UDC Project review and operations committees to meet
NARROWSBURG, NY — The Upper Delaware Council (UDC) will hold the next monthly meetings of its project review committee and its operations committee on Tuesday, September 27 in the UDC office, 211 Bridge St..
The project review committee meeting begins at 6:30 p.m., followed by operations at approximately 7:30 p.m.
The agendas will include new and old business, updates on ongoing projects, reports of recent meetings and notices of upcoming events. All UDC meetings are open to the public.
Visit www.upperdelawarecouncil.org or UDC social media pages for any meeting updates.

Tapas at Lacawac
LAKE ARIEL, PA — On Friday, September 30, at 5:30 p.m., tapas-sized dishes prepared by the Mustard Seed Cafe will be paired with wine from Three Hammers Winery. The event costs $45 and takes place on the Lacawac grounds.
The evening raises funds for Lacawac Sanctuary. For more information, visit lacawac.org.

The Hungry for History marker program celebrates America's food history.
The Hungry for History marker program celebrates America's food history.

Hungry for History marker grant program
SYRACUSE, NY — The William G. Pomeroy Foundation is now accepting online applications for its Hungry for History grant program, which funds the creation of roadside markers that celebrate the history of America’s most iconic and beloved food dishes.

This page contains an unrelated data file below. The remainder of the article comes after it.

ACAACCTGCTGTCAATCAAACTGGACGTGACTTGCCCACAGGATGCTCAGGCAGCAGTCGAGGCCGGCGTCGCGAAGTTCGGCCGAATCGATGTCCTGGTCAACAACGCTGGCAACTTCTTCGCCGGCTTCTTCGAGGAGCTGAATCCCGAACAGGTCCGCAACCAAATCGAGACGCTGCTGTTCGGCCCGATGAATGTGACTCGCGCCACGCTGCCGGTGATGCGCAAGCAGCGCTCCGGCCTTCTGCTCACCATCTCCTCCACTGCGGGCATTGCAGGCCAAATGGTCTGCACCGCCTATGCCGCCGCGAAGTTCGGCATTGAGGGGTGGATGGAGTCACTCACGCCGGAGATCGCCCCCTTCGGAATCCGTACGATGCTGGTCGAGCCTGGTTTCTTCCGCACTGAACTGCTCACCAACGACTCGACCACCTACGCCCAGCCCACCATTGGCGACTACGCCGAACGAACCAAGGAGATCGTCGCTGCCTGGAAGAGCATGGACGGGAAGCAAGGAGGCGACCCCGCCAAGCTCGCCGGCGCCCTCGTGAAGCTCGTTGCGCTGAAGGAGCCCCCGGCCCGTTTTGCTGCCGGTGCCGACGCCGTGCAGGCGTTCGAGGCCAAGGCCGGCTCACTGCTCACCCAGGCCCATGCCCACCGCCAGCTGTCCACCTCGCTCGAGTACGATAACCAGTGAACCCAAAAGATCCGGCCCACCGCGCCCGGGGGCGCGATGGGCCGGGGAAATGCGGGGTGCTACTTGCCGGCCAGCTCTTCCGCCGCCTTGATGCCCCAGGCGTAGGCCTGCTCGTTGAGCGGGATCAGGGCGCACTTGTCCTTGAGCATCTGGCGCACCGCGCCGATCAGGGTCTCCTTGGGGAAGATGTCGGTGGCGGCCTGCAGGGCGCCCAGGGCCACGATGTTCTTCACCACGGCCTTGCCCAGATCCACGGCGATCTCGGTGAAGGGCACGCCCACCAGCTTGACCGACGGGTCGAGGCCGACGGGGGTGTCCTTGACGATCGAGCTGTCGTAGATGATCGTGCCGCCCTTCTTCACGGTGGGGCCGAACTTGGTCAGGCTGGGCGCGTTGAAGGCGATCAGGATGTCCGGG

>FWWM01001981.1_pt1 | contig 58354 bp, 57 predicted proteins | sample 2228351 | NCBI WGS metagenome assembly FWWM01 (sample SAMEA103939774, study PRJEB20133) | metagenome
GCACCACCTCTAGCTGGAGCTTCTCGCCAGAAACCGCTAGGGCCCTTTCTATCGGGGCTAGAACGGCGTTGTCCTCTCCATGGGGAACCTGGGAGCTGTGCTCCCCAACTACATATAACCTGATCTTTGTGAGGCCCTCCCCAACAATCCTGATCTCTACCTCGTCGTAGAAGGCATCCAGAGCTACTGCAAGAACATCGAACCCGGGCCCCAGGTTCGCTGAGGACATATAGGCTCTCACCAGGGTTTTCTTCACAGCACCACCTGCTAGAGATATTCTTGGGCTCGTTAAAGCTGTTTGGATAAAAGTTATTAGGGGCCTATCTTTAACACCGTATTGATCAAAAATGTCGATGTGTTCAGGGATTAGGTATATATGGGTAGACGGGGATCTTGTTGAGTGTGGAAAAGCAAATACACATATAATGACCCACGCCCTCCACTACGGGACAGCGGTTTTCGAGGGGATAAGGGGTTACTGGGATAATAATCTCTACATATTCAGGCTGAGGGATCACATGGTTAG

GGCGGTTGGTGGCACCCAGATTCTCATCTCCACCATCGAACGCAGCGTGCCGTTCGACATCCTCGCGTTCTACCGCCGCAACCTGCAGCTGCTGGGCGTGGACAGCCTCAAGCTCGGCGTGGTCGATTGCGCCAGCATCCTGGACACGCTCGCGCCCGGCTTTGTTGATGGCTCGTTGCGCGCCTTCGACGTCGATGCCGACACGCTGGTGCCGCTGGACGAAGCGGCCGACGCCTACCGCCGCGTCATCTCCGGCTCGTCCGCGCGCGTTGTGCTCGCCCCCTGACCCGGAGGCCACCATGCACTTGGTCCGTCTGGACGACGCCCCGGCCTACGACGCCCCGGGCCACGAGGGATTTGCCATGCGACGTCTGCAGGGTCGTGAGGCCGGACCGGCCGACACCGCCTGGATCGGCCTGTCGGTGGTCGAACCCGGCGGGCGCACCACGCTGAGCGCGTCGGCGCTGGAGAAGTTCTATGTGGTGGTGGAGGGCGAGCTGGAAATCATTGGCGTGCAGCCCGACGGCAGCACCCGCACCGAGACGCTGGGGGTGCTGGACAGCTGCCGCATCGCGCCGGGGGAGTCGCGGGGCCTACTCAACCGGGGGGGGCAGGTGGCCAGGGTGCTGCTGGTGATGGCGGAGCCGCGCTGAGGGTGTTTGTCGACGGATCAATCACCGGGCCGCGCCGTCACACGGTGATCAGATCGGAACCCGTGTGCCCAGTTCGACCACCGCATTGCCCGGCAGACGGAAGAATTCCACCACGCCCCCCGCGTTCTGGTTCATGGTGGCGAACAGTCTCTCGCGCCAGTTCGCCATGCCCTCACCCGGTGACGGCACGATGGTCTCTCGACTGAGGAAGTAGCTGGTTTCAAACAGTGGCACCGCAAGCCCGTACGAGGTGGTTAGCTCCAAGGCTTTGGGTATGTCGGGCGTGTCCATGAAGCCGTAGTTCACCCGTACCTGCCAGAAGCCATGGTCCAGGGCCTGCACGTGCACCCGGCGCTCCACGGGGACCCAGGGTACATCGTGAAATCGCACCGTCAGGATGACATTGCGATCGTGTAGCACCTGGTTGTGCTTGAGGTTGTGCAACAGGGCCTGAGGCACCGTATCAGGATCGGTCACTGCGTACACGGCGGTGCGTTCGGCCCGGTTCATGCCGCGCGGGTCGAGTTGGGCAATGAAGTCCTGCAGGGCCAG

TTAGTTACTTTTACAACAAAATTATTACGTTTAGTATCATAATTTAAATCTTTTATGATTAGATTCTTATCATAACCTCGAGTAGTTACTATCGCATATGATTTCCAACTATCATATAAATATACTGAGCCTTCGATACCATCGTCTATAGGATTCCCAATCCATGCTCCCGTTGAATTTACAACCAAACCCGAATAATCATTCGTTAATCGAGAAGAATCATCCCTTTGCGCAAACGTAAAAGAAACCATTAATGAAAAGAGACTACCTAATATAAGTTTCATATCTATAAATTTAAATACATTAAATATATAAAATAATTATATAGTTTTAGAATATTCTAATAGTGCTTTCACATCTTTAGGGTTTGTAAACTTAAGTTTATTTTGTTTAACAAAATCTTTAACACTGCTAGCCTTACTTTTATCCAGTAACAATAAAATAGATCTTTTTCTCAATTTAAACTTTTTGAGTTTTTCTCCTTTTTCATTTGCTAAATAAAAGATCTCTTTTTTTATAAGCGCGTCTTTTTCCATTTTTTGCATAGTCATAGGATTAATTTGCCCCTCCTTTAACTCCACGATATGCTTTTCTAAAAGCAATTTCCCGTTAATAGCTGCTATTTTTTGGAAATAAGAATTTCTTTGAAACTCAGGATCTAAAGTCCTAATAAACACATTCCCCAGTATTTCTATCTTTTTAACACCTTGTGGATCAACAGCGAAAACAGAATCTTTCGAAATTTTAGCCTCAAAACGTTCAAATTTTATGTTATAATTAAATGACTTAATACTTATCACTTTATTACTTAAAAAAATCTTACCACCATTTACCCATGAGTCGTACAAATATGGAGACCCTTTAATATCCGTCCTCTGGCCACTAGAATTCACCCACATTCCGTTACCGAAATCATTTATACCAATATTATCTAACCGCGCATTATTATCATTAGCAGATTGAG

Launched by the Pomeroy Foundation in 2021 to help communities showcase their unique foods, the Hungry for History program commemorates the role local and regional food specialties have played in defining American culture and forging community identity.
“We look forward to helping communities across the country celebrate their unique—and delicious—regional food specialties that are part of the fabric of our collective identities and heritage,” Deryn Pomeroy, trustee and director of strategic initiatives at the Pomeroy Foundation, said.
To qualify for the Hungry for History grant program, the regional food specialty must be a prepared, ready-to-eat dish that originated before 1970 and is composed of at least two ingredients. The dish must still be available to eat today and have historical significance to the surrounding community.
All applications must also include primary source documentation that proves the food’s authenticity and significance to the region.
Hungry for History online letters of intent are due by Monday, October 10, and the grant application deadline is set for Monday, November 14.
For more information and to apply, visit www.wgpfoundation.org/history/hungry-for-history.

‘I Used to be a Shirt’
LAYTON, NJ — Members of the North Jersey Modern Quilt Guild were challenged with repurposing button-down shirts, and, incorporating white and/or cream cotton fabric, to create a finished mini-quilt. More than 30 quilters took on the challenge and designed their own creations.
See how they incorporated pockets, buttonholes, collars, and more into wall quilts.